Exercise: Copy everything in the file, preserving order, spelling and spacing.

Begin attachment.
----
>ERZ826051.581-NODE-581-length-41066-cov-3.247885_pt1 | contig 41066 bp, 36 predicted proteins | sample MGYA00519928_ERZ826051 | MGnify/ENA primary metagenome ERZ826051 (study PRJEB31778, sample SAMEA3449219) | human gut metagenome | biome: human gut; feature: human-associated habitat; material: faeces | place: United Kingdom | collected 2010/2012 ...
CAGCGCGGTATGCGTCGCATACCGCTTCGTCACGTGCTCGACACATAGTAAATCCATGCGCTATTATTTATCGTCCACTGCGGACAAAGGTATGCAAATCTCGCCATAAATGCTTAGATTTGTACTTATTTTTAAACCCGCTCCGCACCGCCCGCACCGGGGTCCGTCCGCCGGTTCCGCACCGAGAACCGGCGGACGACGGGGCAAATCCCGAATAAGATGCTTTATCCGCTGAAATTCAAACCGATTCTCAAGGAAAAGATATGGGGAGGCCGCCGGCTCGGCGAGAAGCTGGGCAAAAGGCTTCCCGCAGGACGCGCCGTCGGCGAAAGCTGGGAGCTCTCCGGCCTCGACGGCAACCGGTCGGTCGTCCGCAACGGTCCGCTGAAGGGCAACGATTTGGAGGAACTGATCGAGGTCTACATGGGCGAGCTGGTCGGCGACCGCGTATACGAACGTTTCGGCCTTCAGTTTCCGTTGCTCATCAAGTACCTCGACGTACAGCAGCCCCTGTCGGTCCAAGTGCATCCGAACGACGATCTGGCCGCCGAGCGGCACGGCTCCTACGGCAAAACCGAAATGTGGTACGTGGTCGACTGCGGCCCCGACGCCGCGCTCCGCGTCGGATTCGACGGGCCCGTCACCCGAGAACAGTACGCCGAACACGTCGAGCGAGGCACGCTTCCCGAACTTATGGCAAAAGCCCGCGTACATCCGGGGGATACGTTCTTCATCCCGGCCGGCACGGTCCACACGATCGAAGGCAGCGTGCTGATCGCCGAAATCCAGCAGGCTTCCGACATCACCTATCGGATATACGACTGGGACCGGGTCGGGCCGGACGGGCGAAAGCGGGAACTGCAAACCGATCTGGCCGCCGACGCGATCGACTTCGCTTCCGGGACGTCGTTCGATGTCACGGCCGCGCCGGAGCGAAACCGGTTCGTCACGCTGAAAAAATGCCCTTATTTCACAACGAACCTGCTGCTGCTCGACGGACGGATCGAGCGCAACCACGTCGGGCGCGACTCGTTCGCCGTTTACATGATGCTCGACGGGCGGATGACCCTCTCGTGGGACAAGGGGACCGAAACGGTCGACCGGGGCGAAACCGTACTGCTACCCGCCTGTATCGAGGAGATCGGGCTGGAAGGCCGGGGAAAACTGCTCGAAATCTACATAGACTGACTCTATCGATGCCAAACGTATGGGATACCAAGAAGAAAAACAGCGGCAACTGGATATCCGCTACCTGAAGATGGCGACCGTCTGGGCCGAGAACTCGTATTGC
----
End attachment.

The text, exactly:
>ERZ826051.581-NODE-581-length-41066-cov-3.247885_pt1 | contig 41066 bp, 36 predicted proteins | sample MGYA00519928_ERZ826051 | MGnify/ENA primary metagenome ERZ826051 (study PRJEB31778, sample SAMEA3449219) | human gut metagenome | biome: human gut; feature: human-associated habitat; material: faeces | place: United Kingdom | collected 2010/2012 ...
CAGCGCGGTATGCGTCGCATACCGCTTCGTCACGTGCTCGACACATAGTAAATCCATGCGCTATTATTTATCGTCCACTGCGGACAAAGGTATGCAAATCTCGCCATAAATGCTTAGATTTGTACTTATTTTTAAACCCGCTCCGCACCGCCCGCACCGGGGTCCGTCCGCCGGTTCCGCACCGAGAACCGGCGGACGACGGGGCAAATCCCGAATAAGATGCTTTATCCGCTGAAATTCAAACCGATTCTCAAGGAAAAGATATGGGGAGGCCGCCGGCTCGGCGAGAAGCTGGGCAAAAGGCTTCCCGCAGGACGCGCCGTCGGCGAAAGCTGGGAGCTCTCCGGCCTCGACGGCAACCGGTCGGTCGTCCGCAACGGTCCGCTGAAGGGCAACGATTTGGAGGAACTGATCGAGGTCTACATGGGCGAGCTGGTCGGCGACCGCGTATACGAACGTTTCGGCCTTCAGTTTCCGTTGCTCATCAAGTACCTCGACGTACAGCAGCCCCTGTCGGTCCAAGTGCATCCGAACGACGATCTGGCCGCCGAGCGGCACGGCTCCTACGGCAAAACCGAAATGTGGTACGTGGTCGACTGCGGCCCCGACGCCGCGCTCCGCGTCGGATTCGACGGGCCCGTCACCCGAGAACAGTACGCCGAACACGTCGAGCGAGGCACGCTTCCCGAACTTATGGCAAAAGCCCGCGTACATCCGGGGGATACGTTCTTCATCCCGGCCGGCACGGTCCACACGATCGAAGGCAGCGTGCTGATCGCCGAAATCCAGCAGGCTTCCGACATCACCTATCGGATATACGACTGGGACCGGGTCGGGCCGGACGGGCGAAAGCGGGAACTGCAAACCGATCTGGCCGCCGACGCGATCGACTTCGCTTCCGGGACGTCGTTCGATGTCACGGCCGCGCCGGAGCGAAACCGGTTCGTCACGCTGAAAAAATGCCCTTATTTCACAACGAACCTGCTGCTGCTCGACGGACGGATCGAGCGCAACCACGTCGGGCGCGACTCGTTCGCCGTTTACATGATGCTCGACGGGCGGATGACCCTCTCGTGGGACAAGGGGACCGAAACGGTCGACCGGGGCGAAACCGTACTGCTACCCGCCTGTATCGAGGAGATCGGGCTGGAAGGCCGGGGAAAACTGCTCGAAATCTACATAGACTGACTCTATCGATGCCAAACGTATGGGATACCAAGAAGAAAAACAGCGGCAACTGGATATCCGCTACCTGAAGATGGCGACCGTCTGGGCCGAGAACTCGTATTGC